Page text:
The downturn in Western economies could help developing nations, an influential businessman told a Birmingham audience.

Former head of Woolworths Trevor Bish-Jones told the Midlands Retail dinner that financial troubles wreaking havoc on developed nations could serve to actually boost the fortunes of less economically developed countries, by diverting funds towards their fledgling industries.

In a wide-ranging speech, the retailer suggested that as money flows away from the highly-advanced economic superpowers, it was streaming into manufacturing industries in less developed nations.

“If you talk to most private equity people, they will complain that they are spending too long travelling abroad - because when the money does free up, that is where it is headed,” he said.

And Mr Bish-Jones claimed that the financial losses suffered by Western nations during the economic collapse may never be recovered - while developing countries with growing, manufacturing-driven economies benefitted.

“To my mind, the numbers just don’t stack up,” he said. “In the US and UK the balloon in the property market created a false availability of ‘pseudo house wealth’. We thought we had money, and spent it accordingly, while actually driving up levels of personal debt. It was in fact artificial money - the world never had that much wealth.”

And the 48-year-old retailer told guests that struggling industries should focus on their customers to boost business in difficult times.

“What is needed more than anything else is an absolute focus on the client, to give business the best chance of accessing a decreasing pool of customers.

“I would also contend that in tough times what a business needs is great leadership over management. Recessions provoke commercial wars, and great leadership will win wars while good management won’t.”

Mr Bish-Jones’ comments come at an interesting time for his former company, Woolworths.

In a difficult retail climate, the retailer has suffered particularly heavy losses and is reportedly in negotiations to sell its 800 stores to retail turnaround specialists Hilco for the nominal price of £1.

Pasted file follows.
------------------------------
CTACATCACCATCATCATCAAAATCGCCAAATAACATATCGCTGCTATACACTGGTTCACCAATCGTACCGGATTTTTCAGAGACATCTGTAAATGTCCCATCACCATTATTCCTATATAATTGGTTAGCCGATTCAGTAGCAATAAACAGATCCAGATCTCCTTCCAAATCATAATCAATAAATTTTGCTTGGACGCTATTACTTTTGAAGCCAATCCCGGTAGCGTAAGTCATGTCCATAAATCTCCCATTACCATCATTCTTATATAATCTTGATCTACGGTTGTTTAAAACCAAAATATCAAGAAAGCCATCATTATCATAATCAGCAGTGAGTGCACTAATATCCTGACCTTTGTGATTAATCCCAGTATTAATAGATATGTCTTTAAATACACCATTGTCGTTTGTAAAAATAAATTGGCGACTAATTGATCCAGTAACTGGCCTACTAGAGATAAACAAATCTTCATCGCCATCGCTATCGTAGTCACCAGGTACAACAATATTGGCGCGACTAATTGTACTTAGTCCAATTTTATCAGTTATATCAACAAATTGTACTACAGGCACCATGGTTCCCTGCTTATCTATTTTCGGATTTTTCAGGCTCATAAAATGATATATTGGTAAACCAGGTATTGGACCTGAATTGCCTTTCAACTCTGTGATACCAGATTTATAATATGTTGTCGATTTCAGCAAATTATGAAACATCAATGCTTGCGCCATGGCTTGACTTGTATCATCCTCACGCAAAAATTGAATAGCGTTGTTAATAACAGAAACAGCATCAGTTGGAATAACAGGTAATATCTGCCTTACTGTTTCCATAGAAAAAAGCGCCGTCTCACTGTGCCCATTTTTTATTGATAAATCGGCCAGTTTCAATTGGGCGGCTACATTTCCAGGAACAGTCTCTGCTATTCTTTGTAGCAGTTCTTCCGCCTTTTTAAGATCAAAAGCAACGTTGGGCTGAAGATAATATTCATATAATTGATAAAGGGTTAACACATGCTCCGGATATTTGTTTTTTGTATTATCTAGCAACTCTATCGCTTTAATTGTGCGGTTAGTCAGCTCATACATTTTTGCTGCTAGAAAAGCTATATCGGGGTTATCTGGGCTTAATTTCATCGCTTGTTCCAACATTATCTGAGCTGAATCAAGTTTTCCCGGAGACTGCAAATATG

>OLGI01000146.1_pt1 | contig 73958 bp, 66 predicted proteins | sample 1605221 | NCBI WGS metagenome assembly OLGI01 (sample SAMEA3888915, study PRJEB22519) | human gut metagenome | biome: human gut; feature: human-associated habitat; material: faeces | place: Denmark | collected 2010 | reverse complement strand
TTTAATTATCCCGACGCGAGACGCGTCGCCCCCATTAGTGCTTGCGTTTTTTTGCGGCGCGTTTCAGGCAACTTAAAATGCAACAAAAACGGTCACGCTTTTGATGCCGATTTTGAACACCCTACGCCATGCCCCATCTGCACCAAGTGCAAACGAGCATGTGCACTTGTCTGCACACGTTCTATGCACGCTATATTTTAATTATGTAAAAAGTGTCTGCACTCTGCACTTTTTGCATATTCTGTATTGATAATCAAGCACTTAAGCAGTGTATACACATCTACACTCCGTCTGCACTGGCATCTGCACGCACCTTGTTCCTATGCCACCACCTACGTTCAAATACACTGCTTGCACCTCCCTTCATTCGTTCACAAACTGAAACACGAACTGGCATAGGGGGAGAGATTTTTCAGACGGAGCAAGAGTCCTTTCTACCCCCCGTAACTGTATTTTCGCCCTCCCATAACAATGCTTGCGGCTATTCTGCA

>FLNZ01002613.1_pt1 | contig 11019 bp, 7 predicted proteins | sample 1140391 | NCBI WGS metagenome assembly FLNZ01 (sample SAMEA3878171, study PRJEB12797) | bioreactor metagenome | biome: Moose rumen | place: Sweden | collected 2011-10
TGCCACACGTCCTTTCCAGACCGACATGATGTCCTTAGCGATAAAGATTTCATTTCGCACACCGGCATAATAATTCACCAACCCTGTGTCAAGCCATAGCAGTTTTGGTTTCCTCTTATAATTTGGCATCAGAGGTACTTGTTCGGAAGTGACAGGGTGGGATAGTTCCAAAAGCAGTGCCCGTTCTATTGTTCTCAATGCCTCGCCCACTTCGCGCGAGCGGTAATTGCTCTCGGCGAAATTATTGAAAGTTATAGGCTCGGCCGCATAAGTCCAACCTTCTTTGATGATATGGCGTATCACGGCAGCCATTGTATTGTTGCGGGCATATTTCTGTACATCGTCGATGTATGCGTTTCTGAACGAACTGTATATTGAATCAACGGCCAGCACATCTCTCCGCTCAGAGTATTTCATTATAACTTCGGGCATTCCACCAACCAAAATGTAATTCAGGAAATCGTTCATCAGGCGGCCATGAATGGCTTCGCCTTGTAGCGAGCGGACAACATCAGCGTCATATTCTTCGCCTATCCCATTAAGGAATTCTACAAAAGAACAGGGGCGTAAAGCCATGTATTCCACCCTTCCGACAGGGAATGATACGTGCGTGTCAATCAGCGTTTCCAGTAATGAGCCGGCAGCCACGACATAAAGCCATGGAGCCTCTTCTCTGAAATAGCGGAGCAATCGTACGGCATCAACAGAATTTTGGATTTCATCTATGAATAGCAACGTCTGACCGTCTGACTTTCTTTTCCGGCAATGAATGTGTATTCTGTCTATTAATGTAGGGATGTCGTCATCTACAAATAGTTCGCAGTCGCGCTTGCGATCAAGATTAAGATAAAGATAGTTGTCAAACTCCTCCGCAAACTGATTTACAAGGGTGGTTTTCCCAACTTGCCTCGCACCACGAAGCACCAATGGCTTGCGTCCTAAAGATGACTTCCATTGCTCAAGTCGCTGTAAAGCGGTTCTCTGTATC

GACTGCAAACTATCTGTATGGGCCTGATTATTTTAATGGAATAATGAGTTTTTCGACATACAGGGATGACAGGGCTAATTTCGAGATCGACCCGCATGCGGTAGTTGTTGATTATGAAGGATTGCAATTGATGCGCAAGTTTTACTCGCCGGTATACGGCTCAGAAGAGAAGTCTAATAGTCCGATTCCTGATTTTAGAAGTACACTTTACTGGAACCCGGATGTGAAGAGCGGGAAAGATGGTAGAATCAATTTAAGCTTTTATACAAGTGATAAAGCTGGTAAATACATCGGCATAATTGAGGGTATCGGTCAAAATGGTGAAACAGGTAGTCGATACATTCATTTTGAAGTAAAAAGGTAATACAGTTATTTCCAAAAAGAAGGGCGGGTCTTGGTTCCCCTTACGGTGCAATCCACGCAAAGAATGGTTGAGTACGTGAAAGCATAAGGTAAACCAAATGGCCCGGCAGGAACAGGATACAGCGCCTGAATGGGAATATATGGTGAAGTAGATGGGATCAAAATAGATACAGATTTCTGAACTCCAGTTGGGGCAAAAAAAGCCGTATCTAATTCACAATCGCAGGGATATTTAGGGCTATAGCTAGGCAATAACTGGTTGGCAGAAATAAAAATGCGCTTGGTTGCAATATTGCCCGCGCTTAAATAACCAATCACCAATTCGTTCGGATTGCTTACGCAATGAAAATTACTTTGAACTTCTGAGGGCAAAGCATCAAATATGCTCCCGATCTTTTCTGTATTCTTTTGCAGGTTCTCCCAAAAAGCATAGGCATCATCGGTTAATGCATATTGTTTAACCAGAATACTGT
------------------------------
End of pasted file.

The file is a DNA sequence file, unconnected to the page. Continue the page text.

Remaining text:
In September the company announced record losses for the first six months of £90.8 million.

Certainly Woolworths is not the only high street store to be struggling. Marks and Spencers held a one day 20 per cent discount sale yesterday to boost ailing profits, while Debenhams have embarked on a week of slashed prices. The British Retail Consortium have reported that trade confidence is at an all-time low.

However, the financial strife of Woolworths is no longer a direct concern of Mr Bish-Jones, who was ousted from the company in September after six years at the helm.

His tenure had failed to revamp the high street stalwart.

The Brighton-born businessman never intended on a career in retail, however. Mr Bish-Jones initially trained as a pharmacist before moving to work as a research chemist studying oil in Denver, Colorado for US firm Tosco.

He was lured back to the UK by Boots, spending 11 years at the chain beginning in the pharmacy division - which he quickly found uninspiring, and moved onto bigger roles.

“Once I’d counted 100 Mogadon once I didn’t need to do it again,” he explained. “I was more comfortable selling to customers and playing with the merchandise.”

Mr Bish-Jones rose to be a store manager and then a buyer, before transferring to work at Dixons, Currys and phone store The Link.

“I was lucky,” he said, “and everyone needs their lucky moment. I was at The Link when pre-pay kicked off and it was like printing money.”

His time at Woolworths was ultimately not so fortunate, however.

When he took over the chief executive role, Mr Bish-Jones was handed one of the toughest jobs on the high street. Woolworths has long been noted for lacking identity and focus, without any clear direction.

The store in the past decade is a shadow of its former self, when, at its peak in the 1960s, it operated 1,000 stores.

And although it is due to celebrate its centenary in 2009, the future of the store looks increasingly worrying.